On that day I made myself a promise. I would never allow myself to take part in or contribute in any way to a pub quiz that sold its participants short. I would stand as a beacon of integrity when organising my own nights of booze and trivia-based hilarity. I would place more thought and care into every single question asked of my assembled teams than I would into my own relationship, should I ever be lucky enough to develop one. I would be a firm but fair quizmaster – feared but respected, understanding but ultimately infallible. I may stumble along the way, but as any person who has had the great privilege to participate in one of my Really Rather Wonderful Pub Quizzes will attest, I come bloody close!

I think it’s the mixture of my broad knowledge of trivia and my humility that makes me such a good host.

And what, you may ask, of the lovely lady who accompanied me that fateful night? I’m proud to say she is now my wife. And I’m fairly sure that witnessing the eruption of my pub quiz principles was the principle reason she fell in love with me, no matter how much she protests otherwise. So, for any would-be quizmasters, I offer you my tips and secrets for making your quiz night go off without a hitch, and for making it fun and enjoyable for (almost) everyone. (I mean, there’s always one, isn’t there?)

TIP 1: Make every question guessable A question that starts “Which Hollywood actor” or “Which famous author” or “Which kitchen-based implement” allows everyone to take a wild stab even if the rest of the question offers no further clarification. Too many questions where a team can’t even make an educated guess and they will get frustrated and lose interest. So, “Which cockney actor’s real name is Maurice Micklewhite?” is a better question than “Whose real name is Maurice Micklewhite?”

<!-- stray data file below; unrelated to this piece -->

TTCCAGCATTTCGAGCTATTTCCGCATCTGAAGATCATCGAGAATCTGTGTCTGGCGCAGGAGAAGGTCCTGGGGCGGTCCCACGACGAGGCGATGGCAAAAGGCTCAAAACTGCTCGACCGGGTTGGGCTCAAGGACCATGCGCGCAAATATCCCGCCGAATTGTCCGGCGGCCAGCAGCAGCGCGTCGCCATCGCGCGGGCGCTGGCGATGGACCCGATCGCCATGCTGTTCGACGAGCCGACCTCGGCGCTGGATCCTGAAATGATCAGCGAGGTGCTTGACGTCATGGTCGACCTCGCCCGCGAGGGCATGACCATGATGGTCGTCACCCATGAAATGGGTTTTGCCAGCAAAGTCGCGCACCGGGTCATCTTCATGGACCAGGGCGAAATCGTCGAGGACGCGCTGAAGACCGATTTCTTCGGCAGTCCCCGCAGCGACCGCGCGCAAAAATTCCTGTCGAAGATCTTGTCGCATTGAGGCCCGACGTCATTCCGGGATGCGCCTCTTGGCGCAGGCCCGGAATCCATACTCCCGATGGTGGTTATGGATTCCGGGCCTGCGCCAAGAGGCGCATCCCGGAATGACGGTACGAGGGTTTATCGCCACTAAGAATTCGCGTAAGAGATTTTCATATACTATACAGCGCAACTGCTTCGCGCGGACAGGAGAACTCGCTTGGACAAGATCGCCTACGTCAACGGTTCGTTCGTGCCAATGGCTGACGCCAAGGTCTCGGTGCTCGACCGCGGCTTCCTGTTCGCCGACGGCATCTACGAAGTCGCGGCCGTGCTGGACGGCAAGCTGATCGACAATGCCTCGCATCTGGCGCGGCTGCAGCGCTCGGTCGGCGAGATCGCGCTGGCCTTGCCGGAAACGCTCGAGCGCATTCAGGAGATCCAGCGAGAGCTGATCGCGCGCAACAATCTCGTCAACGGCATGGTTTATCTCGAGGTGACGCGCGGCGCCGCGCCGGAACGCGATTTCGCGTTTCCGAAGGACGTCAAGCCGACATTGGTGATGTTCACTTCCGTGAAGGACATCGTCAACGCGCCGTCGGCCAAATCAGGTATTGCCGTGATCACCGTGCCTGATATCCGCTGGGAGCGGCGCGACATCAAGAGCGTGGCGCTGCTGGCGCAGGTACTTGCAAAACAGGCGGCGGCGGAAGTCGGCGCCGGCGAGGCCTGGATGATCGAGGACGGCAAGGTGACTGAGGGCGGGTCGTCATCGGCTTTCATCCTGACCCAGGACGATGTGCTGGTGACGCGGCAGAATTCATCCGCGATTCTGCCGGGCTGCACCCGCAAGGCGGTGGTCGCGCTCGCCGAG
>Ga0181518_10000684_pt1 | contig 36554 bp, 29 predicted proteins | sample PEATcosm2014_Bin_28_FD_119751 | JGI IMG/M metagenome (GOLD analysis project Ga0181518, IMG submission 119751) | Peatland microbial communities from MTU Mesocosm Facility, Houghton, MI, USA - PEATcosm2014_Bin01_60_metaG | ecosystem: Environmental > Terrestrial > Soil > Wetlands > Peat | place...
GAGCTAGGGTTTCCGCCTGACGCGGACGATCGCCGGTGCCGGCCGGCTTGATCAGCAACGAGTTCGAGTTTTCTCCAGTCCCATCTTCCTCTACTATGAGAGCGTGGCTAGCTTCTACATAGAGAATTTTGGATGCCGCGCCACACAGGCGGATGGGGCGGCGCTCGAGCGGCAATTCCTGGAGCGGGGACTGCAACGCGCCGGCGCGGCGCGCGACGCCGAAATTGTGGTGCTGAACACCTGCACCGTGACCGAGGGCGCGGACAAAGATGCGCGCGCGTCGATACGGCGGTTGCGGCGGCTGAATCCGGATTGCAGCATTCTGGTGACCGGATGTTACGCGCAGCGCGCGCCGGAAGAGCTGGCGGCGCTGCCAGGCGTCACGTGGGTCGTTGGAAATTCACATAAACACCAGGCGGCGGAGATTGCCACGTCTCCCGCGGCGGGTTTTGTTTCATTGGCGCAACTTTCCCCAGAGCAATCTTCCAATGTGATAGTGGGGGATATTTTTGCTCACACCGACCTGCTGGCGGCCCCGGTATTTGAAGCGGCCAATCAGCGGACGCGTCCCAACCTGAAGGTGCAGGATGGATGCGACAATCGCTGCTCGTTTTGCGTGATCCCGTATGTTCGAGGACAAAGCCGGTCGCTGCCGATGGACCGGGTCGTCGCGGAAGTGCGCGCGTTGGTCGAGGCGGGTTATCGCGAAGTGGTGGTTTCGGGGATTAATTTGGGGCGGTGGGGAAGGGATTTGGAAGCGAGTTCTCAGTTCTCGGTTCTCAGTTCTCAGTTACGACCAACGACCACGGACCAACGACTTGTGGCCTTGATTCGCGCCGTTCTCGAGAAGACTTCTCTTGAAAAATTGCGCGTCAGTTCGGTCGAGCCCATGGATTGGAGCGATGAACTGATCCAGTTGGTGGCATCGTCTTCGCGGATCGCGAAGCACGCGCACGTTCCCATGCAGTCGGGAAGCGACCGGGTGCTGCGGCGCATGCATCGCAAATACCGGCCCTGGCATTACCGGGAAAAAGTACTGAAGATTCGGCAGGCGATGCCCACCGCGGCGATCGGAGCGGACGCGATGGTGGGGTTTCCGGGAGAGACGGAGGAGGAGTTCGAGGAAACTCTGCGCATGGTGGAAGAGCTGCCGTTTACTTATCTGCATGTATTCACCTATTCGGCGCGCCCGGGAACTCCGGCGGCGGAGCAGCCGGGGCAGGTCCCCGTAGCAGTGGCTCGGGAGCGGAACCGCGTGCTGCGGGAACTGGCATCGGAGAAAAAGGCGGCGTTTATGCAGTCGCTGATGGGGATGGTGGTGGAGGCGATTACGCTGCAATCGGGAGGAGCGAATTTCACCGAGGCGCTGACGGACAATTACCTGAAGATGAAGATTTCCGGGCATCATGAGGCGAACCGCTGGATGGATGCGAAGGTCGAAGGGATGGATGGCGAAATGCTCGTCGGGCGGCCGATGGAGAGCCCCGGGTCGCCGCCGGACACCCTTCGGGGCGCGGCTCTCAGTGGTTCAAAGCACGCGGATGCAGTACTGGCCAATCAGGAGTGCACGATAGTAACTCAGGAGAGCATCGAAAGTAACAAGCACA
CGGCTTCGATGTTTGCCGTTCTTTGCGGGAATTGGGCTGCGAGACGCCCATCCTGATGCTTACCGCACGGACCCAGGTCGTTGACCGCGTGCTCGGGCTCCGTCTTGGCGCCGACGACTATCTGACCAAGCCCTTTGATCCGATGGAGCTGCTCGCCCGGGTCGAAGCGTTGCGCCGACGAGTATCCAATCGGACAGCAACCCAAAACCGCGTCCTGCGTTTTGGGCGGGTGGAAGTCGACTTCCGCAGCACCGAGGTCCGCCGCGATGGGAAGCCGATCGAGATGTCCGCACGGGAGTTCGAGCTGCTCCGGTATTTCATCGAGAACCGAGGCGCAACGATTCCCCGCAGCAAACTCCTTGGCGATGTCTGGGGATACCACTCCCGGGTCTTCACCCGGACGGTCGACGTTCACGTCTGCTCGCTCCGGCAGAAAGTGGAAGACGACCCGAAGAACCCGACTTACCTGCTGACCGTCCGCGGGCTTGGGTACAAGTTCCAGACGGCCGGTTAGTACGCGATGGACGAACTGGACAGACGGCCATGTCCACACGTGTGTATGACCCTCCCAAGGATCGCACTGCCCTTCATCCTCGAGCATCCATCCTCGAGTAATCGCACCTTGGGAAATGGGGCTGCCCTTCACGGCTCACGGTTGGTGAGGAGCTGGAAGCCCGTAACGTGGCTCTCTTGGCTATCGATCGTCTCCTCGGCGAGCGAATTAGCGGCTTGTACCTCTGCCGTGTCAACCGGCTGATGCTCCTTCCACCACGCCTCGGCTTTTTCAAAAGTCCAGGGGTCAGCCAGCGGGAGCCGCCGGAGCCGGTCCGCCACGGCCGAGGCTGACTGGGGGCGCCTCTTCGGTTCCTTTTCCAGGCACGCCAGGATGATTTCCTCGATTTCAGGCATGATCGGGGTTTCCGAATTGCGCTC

TIP 2: Be wary of your own specialist knowledge It’s easy to think up questions for subjects you know a lot about, but make sure you’re not loading the quiz with questions that you think are easy simply by virtue of your specialist knowledge. Also be mindful of the age range of your participants; a favourite round of mine is identifying 80s children’s TV themes. But if everyone taking part is in their 20s, they will struggle and get annoyed.

TIP 3: For specialist rounds, try single questions with multiple answers The problem with “sports” or “history” rounds is that if you’re not that good at those subjects, you may struggle to answer a single question while other teams pull away. You can avoid this happening by asking a single question that has multiple correct answers – some obvious that everyone can score points with, and some more difficult that reward those with specialist knowledge. I’m terrible with geography, but “Name the nine countries that border Germany” still allows me some obvious guesses, while an expert will still earn an advantage.

TIP 4: Mix it up and make it fun Try to avoid two rounds in a row that require you to read out questions and the teams to write down answers. Throw in a picture round, an audio round, a taste-test round – anything to keep things fresh. Just reading out a seemingly ceaseless list of questions will get really boring really quickly.

TIP 5: Establish the rules Monica from Friends was right – rules help us to have fun! Seriously, for the people that are into it and having fun, nothing spoils proceedings more than another team looking stuff up on their phones or asking people for answers at the bar. This is why you should split a quiz into rounds, so you can collect answer sheets and allow people to get drinks in and visit the toilet without fear of any cheating. Also try to implement a strict “no phones during a round” rule – anyone spotted using a phone during a round, no matter how innocently, scores their team zero for that round. I also recommend that you don’t let anyone leave and then come back during a round – if they get up halfway though, they can’t join in again until the round is over and answer sheets have been handed in. Like I said, firm but fair.

Christ, I don’t know how this went from a rant into a public service, but hey… you’re welcome.

P.S. It’s Michael Caine.

2 comments

  1. Kay

    I’d have found the SW question annoying too. I’ve been in a Pub Quiz that genuinely asked “who sang… x song” and they marked my answer wrong, and the answer was a cover (can’t remember specifics now) but I remember someone googling it afterwards and the quiz writer buying me a pint!

  2. My how I have missed you!